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Editorial cartoon by Brian Gable/The Globe and Mail

Brian Gable/The Globe and Mail

1. Beset on all sides. Michael Ignatieff is under attack from Stephen Harper's Conservatives, who are accusing the Liberal leader of once again "scheming to impose an unwanted coalition." At the same time, Jack Layton and his New Democrats are taking shots at the Liberals, arguing that Mr. Ignatieff is being disingenuous when he rejects the idea of forming coalitions.

In these dog days of summer, fear-mongering over coalition governments is something politicians are revisiting. The issue came to the fore again when Mr. Ignatieff responded to a question this week during a stop in the Ottawa Valley as part of his cross-Canada his bus tour.

The NDP charges that Mr. Ignatieff is already in a coalition - and it's with the Harper Conservatives. "To date Michael Ignatieff and the Liberals have cast 107 confidence votes supporting Stephen Harper's Conservative agenda," the party said in a "reality check" release Tuesday.

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But Mr. Ignatieff has dismissed the idea, arguing that he is not "running to make a coalition with anybody else, I am running to win a Liberal government."

The NDP found this a little rich. "What Mr. Ignatieff failed to mention is his own sorry record on supporting Harper's Conservative agenda."

Meanwhile, comments in a French-language magazine from Quebec Liberal MP Denis Coderre - "I am not against a coalition after an election if the numbers ensure a more stable government" - caught the attention of Conservative Party strategists.

"Michael Ignatieff said previously that he would support of a coalition but now has changed his tune and refuses to tell Canadians exactly what he has in mind," the Tories say in a memo to insiders.

"Coderre's comments simply expose once again Ignatieff's plan to form a coalition that would give the NDP co-management of the economy, and a policy veto for the Bloc Quebecois, a party that would break up or country."

In response, a senior Ignatieff official says: "Nice try, but they'll have to do better in order to change the channel."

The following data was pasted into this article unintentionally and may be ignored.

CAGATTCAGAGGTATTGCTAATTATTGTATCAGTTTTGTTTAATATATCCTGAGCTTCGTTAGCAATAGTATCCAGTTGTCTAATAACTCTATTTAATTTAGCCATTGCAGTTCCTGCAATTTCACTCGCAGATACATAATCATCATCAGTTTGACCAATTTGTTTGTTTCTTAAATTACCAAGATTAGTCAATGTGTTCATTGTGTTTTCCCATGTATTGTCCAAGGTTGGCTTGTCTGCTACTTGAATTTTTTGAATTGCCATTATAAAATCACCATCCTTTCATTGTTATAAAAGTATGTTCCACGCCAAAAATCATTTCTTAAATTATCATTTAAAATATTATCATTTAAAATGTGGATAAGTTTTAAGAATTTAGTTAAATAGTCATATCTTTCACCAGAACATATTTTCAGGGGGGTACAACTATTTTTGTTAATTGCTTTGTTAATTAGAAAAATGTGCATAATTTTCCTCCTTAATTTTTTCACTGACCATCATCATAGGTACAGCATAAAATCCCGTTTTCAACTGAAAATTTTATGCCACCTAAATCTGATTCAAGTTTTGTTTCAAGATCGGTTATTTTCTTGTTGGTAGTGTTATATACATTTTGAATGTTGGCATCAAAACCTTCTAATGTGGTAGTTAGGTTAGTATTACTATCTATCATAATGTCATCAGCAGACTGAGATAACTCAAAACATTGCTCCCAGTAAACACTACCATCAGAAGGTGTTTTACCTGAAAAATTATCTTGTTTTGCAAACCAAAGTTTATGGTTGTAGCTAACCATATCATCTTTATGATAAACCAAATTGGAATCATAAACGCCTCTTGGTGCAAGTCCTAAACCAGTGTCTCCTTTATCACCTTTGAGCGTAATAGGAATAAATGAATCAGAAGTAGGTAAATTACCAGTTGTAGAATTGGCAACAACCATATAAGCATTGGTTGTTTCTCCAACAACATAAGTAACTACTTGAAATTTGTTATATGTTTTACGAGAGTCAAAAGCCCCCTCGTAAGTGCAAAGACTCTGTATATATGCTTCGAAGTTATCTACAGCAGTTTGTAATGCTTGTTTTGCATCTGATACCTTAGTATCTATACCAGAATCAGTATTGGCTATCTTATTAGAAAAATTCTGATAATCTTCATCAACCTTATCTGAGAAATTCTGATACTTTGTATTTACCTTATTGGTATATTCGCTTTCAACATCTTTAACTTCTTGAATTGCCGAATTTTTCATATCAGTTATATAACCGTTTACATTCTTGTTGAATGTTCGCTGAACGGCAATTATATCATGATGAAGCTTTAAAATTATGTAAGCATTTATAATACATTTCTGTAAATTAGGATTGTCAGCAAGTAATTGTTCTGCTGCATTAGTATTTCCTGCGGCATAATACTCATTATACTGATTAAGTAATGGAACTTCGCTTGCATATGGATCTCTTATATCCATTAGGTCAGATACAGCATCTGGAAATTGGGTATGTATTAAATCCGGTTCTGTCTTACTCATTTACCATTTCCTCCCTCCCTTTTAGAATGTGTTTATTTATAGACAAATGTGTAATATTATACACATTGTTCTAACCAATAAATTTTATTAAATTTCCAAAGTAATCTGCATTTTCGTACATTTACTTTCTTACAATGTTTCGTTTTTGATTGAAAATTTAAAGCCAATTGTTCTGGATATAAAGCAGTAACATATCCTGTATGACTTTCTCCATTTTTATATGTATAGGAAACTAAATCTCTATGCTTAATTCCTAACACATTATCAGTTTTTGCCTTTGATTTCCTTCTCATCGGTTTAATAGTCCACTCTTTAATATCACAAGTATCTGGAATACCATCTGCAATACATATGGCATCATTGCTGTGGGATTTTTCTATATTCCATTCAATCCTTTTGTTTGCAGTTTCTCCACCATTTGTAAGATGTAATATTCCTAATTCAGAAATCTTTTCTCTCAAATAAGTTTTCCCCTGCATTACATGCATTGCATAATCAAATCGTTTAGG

"Fear of flying did not work. Fear of mean census-takers waiting outside your door did not work. Fear of rising unreported crime did not work. And fear of imaginary coalition does not work either."

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2. How it will go down. Stephen Harper has said repeatedly over the past few days that Canadians do not want an election, which means he must have a plan in the works. Conservative sources say it could look like this:

Finance Minister Jim Flaherty will deliver a substantive economic update in the fall (he does this every year) that will paint the Conservatives as the most competent economic managers.

The update will show the Tories are one year ahead of schedule in fighting the deficit - as the Conference Board of Canada suggested this summer. The Tories played down the recent Conference Board report but the source said that Mr. Flaherty could play it hard in the economic update.

But with the good news will come some bad news. The update, the source says, will also spell out several of the tough measures Mr. Harper and his government must take to deal even more aggressively with the deficit as the stimulus comes to an end. This will prepare or help to pre-condition Canadians for what could be a difficult budget in 2011.

Expect, too, for the government to be even more aggressive in pushing through legislation in the fall, including changes to copyright laws and the wireless industry.

The promotion of John Baird to the Government House leader will also change the complexion of the minority Parliament. Aggressive and partisan, it's not clear if Mr. Baird was put in that position as an act of provocation or simply because the Prime Minister wanted to take no chances in pushing through his agenda.

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Most national pollsters are saying there is no chance of a fall election, given that there is no clear path to a majority government for any of the parties.

3. 'The volatility is real.' A third national poll in almost as many days has Stephen Harper's Conservatives with a six-point lead over the Liberals. This differs from two other polls that have the Tories and Michael Ignatieff's Liberals virtually tied.

Conducted by Harris-Decima for The Canadian Press, it has the Tories at 34 per cent compared to the Liberals at 28 per cent. The NDP are at 15 and the Green Party is at 12 per cent.

EKOS pollster Frank Graves, whose latest poll had the Tories and Liberals virtually deadlocked, says he is sensing change again as he is back in the field this week, preparing for the release of his poll next Thursday.

"This suggests that the volatility is real rather than random oscillation," Mr. Graves told The Globe. "Beyond that it is very difficult to explain. Perhaps a rebound from Harper's reappearance on the public stage? It's all quite odd."

Harris-Decima pollster Allan Gregg, meanwhile, told CP this Tory recovery is part of the pattern of polls of the past few years - the Conservatives slump and then rebound.

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"What you see is an ongoing resilience in the Conservative support base," he said. "If they get a little period of relative quiet, their vote comes back quite quickly whereas the Liberals have a very, very hard time getting any sustained traction."

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